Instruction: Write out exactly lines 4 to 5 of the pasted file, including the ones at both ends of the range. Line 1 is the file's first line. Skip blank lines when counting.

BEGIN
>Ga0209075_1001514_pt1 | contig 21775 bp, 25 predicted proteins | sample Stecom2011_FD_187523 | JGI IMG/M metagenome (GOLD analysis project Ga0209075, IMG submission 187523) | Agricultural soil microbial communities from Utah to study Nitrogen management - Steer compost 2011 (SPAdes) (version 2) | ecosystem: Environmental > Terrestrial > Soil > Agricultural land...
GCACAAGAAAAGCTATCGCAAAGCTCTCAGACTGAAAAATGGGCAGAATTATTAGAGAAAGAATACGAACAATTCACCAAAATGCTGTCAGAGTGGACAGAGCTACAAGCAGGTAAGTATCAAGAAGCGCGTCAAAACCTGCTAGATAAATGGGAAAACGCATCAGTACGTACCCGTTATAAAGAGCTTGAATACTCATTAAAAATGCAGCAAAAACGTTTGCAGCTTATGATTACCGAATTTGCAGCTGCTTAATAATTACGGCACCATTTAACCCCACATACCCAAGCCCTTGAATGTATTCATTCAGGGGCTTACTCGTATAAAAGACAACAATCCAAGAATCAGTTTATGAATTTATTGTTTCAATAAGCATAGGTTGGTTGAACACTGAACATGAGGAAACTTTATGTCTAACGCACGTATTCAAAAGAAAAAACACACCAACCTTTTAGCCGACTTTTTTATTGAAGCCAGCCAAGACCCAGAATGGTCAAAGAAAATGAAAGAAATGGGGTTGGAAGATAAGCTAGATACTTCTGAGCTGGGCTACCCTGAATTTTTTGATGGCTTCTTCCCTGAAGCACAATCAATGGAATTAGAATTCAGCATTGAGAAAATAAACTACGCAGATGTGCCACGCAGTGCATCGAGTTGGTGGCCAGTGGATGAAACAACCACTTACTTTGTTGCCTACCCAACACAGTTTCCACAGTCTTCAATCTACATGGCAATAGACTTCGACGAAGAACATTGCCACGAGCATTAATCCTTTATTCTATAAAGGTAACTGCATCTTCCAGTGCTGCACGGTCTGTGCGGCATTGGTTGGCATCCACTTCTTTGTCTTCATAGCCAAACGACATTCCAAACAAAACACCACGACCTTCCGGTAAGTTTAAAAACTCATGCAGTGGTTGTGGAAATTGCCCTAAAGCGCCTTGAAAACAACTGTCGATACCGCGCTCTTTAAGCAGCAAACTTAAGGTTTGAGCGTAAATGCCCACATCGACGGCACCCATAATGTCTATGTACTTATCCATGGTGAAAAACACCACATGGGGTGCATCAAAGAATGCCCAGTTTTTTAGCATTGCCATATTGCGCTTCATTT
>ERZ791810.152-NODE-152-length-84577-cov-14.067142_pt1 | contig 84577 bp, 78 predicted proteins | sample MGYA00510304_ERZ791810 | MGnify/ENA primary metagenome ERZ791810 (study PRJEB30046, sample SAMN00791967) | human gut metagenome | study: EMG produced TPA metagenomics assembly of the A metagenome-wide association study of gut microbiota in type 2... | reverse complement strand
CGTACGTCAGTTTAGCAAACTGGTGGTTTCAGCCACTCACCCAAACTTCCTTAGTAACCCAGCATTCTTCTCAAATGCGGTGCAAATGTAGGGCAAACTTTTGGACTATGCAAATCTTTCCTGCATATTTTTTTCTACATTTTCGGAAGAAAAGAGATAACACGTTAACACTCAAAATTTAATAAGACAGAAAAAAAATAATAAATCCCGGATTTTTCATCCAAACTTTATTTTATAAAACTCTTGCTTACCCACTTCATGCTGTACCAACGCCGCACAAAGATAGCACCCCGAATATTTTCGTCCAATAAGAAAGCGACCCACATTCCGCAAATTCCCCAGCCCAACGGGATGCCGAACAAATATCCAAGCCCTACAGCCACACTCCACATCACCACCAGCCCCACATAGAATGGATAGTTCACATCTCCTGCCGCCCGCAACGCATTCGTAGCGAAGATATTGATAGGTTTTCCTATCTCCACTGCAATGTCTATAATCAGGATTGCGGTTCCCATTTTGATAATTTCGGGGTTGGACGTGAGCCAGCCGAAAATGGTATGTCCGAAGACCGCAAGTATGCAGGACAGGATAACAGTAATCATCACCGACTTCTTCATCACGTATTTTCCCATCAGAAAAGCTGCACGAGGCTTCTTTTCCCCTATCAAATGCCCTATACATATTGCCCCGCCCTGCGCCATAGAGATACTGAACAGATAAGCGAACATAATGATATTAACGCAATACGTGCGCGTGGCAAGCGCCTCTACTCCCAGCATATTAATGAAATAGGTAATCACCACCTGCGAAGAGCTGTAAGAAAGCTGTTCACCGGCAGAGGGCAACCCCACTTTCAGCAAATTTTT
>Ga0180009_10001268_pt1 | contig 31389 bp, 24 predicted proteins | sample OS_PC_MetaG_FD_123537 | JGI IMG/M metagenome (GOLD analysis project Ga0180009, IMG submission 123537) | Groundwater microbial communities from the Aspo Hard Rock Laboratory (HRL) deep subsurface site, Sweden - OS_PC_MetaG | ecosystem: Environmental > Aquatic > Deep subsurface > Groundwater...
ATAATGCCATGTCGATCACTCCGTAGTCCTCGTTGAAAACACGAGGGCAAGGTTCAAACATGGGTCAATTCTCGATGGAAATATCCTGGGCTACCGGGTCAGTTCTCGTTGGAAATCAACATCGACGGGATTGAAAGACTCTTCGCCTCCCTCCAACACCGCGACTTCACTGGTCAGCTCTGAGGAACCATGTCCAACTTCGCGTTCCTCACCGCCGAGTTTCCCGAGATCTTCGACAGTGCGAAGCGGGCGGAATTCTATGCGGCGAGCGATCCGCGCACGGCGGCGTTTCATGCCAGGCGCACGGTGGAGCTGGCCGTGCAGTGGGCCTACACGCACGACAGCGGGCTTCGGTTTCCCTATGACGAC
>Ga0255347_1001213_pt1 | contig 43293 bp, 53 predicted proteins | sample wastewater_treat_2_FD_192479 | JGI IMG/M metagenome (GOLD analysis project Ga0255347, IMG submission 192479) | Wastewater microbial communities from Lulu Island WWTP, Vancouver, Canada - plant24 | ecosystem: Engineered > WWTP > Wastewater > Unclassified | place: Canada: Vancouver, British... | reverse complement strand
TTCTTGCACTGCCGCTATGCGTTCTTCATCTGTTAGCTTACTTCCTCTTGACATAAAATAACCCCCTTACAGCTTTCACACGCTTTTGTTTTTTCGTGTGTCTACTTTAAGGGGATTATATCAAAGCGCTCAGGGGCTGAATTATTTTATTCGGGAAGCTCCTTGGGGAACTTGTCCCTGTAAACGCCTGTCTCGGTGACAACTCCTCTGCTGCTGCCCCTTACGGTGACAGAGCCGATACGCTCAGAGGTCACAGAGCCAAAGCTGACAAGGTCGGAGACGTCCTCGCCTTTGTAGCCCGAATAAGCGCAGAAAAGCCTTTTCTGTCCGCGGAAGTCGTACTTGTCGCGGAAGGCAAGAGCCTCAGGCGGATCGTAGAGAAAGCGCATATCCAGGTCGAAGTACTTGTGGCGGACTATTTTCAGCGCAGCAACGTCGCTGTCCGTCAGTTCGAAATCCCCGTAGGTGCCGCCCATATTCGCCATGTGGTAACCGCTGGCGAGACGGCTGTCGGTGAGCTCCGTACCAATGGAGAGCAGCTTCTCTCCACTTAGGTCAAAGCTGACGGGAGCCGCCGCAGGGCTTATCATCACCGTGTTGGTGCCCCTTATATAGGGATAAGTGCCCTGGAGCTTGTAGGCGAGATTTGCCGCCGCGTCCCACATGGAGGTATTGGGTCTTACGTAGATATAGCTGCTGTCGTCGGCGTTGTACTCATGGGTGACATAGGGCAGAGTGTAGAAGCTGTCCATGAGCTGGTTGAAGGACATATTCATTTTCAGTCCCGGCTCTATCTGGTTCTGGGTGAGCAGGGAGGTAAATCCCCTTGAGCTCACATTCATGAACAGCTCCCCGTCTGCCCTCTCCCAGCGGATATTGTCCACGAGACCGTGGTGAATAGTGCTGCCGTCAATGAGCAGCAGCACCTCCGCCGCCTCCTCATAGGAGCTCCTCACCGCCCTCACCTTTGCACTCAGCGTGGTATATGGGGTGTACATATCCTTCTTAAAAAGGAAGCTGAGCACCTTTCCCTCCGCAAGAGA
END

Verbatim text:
CGTACGTCAGTTTAGCAAACTGGTGGTTTCAGCCACTCACCCAAACTTCCTTAGTAACCCAGCATTCTTCTCAAATGCGGTGCAAATGTAGGGCAAACTTTTGGACTATGCAAATCTTTCCTGCATATTTTTTTCTACATTTTCGGAAGAAAAGAGATAACACGTTAACACTCAAAATTTAATAAGACAGAAAAAAAATAATAAATCCCGGATTTTTCATCCAAACTTTATTTTATAAAACTCTTGCTTACCCACTTCATGCTGTACCAACGCCGCACAAAGATAGCACCCCGAATATTTTCGTCCAATAAGAAAGCGACCCACATTCCGCAAATTCCCCAGCCCAACGGGATGCCGAACAAATATCCAAGCCCTACAGCCACACTCCACATCACCACCAGCCCCACATAGAATGGATAGTTCACATCTCCTGCCGCCCGCAACGCATTCGTAGCGAAGATATTGATAGGTTTTCCTATCTCCACTGCAATGTCTATAATCAGGATTGCGGTTCCCATTTTGATAATTTCGGGGTTGGACGTGAGCCAGCCGAAAATGGTATGTCCGAAGACCGCAAGTATGCAGGACAGGATAACAGTAATCATCACCGACTTCTTCATCACGTATTTTCCCATCAGAAAAGCTGCACGAGGCTTCTTTTCCCCTATCAAATGCCCTATACATATTGCCCCGCCCTGCGCCATAGAGATACTGAACAGATAAGCGAACATAATGATATTAACGCAATACGTGCGCGTGGCAAGCGCCTCTACTCCCAGCATATTAATGAAATAGGTAATCACCACCTGCGAAGAGCTGTAAGAAAGCTGTTCACCGGCAGAGGGCAACCCCACTTTCAGCAAATTTTT
>Ga0180009_10001268_pt1 | contig 31389 bp, 24 predicted proteins | sample OS_PC_MetaG_FD_123537 | JGI IMG/M metagenome (GOLD analysis project Ga0180009, IMG submission 123537) | Groundwater microbial communities from the Aspo Hard Rock Laboratory (HRL) deep subsurface site, Sweden - OS_PC_MetaG | ecosystem: Environmental > Aquatic > Deep subsurface > Groundwater...